Health minister Greg Hunt has announced $150 million from the Medical Research Future Fund for a ten-year Australian Stem Cell Therapies Mission.
Mr Hunt said the mission will focus on the use of stem cells from fat, cord blood, bone marrow and foetal tissue as possible treatments for spinal cord injuries. It will seek to research potential stem cell treatments for dementia and the potential repair of damaged brain tissue.
Stem cells have potential as treatments for unmet clinical need, even including the development of kidneys with functioning tissue as an alternative for renal replacement. Mr Hunt said the mission could fast-track the use of these kidneys in humans.
One-in-ten Australians have chronic kidney disease, one in three children having inherited disease and approximately 53 Australians dying every day from related kidney disease.
Mr Hunt said the benefit of stem cell therapies is not limited to individual patients, with a significant economic benefit if Australia can capture even a small share of the emerging global regenerative medicine market, including around $6 billion in annual revenue and 6,000 jobs.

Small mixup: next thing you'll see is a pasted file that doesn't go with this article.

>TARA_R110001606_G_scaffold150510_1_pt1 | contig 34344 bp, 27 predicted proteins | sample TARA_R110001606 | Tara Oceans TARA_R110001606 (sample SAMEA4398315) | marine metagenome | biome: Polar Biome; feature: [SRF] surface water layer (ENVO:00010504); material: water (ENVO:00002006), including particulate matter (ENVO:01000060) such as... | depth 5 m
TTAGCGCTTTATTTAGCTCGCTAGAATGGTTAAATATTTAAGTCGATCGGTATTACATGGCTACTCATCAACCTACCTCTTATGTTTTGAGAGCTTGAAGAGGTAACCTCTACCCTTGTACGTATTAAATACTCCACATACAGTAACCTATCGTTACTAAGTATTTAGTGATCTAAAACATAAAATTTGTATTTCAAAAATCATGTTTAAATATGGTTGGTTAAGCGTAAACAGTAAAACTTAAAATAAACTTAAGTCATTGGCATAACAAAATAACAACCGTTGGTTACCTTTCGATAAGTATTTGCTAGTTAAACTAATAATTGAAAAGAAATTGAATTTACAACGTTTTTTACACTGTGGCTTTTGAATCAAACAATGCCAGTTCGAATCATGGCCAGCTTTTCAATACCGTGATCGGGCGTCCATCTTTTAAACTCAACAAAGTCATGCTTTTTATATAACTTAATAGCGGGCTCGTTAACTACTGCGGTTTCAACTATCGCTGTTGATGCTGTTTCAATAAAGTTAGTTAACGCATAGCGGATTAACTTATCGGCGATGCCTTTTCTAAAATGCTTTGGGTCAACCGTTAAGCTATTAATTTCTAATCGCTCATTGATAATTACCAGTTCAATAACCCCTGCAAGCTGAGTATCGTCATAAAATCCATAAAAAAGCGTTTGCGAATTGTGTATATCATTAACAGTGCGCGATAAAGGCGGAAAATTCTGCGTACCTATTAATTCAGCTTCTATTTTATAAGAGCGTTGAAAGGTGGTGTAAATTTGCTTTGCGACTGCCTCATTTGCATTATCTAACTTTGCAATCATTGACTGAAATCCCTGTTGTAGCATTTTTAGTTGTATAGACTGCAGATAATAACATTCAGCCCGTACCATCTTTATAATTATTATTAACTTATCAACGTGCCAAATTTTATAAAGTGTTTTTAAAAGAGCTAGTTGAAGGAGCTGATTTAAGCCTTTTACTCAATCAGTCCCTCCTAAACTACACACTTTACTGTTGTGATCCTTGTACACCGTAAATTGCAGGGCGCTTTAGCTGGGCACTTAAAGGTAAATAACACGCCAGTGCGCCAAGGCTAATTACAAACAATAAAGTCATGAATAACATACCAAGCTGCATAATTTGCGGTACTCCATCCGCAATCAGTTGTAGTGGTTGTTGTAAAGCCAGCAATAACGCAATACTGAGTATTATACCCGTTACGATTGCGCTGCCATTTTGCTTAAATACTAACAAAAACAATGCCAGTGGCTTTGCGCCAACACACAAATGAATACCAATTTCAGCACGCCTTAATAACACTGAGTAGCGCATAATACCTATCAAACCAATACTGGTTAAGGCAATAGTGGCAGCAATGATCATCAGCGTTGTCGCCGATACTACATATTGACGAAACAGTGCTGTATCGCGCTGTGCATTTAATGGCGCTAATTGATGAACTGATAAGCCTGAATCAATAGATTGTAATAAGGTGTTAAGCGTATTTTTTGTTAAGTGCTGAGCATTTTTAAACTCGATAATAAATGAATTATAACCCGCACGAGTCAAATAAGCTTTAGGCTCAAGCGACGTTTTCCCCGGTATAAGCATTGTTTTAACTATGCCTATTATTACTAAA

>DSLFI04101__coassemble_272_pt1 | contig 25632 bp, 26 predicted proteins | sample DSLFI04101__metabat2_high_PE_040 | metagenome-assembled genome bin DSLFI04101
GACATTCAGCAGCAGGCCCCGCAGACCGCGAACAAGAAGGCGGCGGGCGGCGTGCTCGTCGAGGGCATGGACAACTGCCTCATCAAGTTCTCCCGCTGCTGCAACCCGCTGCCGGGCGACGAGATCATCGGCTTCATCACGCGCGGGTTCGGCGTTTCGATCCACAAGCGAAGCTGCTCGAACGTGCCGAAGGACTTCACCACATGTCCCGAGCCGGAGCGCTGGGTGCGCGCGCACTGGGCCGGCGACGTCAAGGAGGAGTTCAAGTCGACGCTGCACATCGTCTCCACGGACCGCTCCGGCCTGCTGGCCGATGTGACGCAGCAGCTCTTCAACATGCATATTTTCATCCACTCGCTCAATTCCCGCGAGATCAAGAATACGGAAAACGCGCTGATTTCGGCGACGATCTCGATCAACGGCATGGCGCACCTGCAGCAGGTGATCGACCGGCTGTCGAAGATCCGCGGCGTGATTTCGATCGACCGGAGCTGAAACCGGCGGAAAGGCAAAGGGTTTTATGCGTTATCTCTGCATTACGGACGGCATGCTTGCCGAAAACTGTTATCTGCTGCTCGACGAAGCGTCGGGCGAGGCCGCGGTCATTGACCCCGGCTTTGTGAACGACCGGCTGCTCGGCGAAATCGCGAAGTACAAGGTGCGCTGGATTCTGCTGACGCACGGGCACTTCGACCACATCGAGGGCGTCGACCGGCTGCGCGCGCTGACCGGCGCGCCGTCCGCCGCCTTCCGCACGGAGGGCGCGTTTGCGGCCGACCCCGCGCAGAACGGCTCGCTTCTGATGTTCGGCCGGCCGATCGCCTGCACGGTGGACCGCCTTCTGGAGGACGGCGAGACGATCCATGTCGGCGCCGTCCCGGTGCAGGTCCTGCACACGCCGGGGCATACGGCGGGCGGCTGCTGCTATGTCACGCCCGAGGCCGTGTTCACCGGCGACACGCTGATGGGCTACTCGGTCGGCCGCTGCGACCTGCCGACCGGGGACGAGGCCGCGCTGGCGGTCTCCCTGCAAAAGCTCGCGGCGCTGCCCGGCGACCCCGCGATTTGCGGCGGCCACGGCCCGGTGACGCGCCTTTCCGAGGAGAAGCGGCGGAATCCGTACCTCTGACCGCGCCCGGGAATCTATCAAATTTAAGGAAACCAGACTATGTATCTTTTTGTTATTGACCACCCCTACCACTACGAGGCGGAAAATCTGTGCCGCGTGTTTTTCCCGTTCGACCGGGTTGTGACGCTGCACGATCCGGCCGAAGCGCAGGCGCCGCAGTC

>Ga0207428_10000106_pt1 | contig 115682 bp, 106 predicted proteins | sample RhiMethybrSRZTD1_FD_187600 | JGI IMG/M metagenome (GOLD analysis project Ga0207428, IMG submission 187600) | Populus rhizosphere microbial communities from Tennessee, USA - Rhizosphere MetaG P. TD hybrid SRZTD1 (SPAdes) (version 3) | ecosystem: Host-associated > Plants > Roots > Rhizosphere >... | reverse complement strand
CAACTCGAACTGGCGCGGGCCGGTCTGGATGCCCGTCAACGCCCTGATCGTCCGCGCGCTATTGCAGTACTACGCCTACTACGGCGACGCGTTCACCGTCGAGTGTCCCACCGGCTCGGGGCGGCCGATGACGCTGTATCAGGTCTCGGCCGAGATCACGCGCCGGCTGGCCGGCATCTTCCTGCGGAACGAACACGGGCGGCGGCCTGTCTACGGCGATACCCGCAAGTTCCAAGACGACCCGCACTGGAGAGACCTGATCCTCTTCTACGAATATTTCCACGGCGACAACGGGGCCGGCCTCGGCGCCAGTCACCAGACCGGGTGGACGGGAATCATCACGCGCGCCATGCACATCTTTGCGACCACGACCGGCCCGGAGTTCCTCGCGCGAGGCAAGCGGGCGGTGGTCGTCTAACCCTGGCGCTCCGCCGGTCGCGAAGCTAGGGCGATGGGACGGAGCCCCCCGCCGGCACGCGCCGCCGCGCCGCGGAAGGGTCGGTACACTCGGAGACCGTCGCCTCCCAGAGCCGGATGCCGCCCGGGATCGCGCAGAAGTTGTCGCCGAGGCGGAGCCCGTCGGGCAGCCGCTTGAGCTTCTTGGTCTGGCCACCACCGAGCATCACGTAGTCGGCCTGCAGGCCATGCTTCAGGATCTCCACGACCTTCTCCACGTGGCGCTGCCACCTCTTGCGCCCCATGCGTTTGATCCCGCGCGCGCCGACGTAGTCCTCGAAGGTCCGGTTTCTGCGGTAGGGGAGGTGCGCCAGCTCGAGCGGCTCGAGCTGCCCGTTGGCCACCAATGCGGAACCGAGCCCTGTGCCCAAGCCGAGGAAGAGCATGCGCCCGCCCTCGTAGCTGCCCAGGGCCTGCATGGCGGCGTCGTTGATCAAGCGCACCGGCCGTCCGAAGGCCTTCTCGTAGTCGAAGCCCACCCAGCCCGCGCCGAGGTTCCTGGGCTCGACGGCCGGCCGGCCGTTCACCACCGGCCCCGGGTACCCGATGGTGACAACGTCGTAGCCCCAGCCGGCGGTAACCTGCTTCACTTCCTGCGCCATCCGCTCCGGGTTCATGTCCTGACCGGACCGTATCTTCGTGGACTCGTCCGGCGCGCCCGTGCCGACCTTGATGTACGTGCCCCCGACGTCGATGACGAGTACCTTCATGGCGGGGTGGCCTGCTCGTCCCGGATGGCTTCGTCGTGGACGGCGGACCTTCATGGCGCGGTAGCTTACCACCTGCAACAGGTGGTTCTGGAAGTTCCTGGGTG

He said the creation of the mission is the "first step" in a "coordinated effort" to promote the growth of a regenerative medicine research and industry in Australia.
The mission will be co-chaired by Stem Cells Australia program leader Professor Melissa Little and inventor of the Nanopatch Professor Mark Kendall.
"We are ready - the science is ready, having progressed phenomenally over the past 10 years. The industry is ready, with appropriate standards in place," said Mr Hunt.
"We will work closely with other stakeholders to ensure the potential of stem cell medicine is unlocked."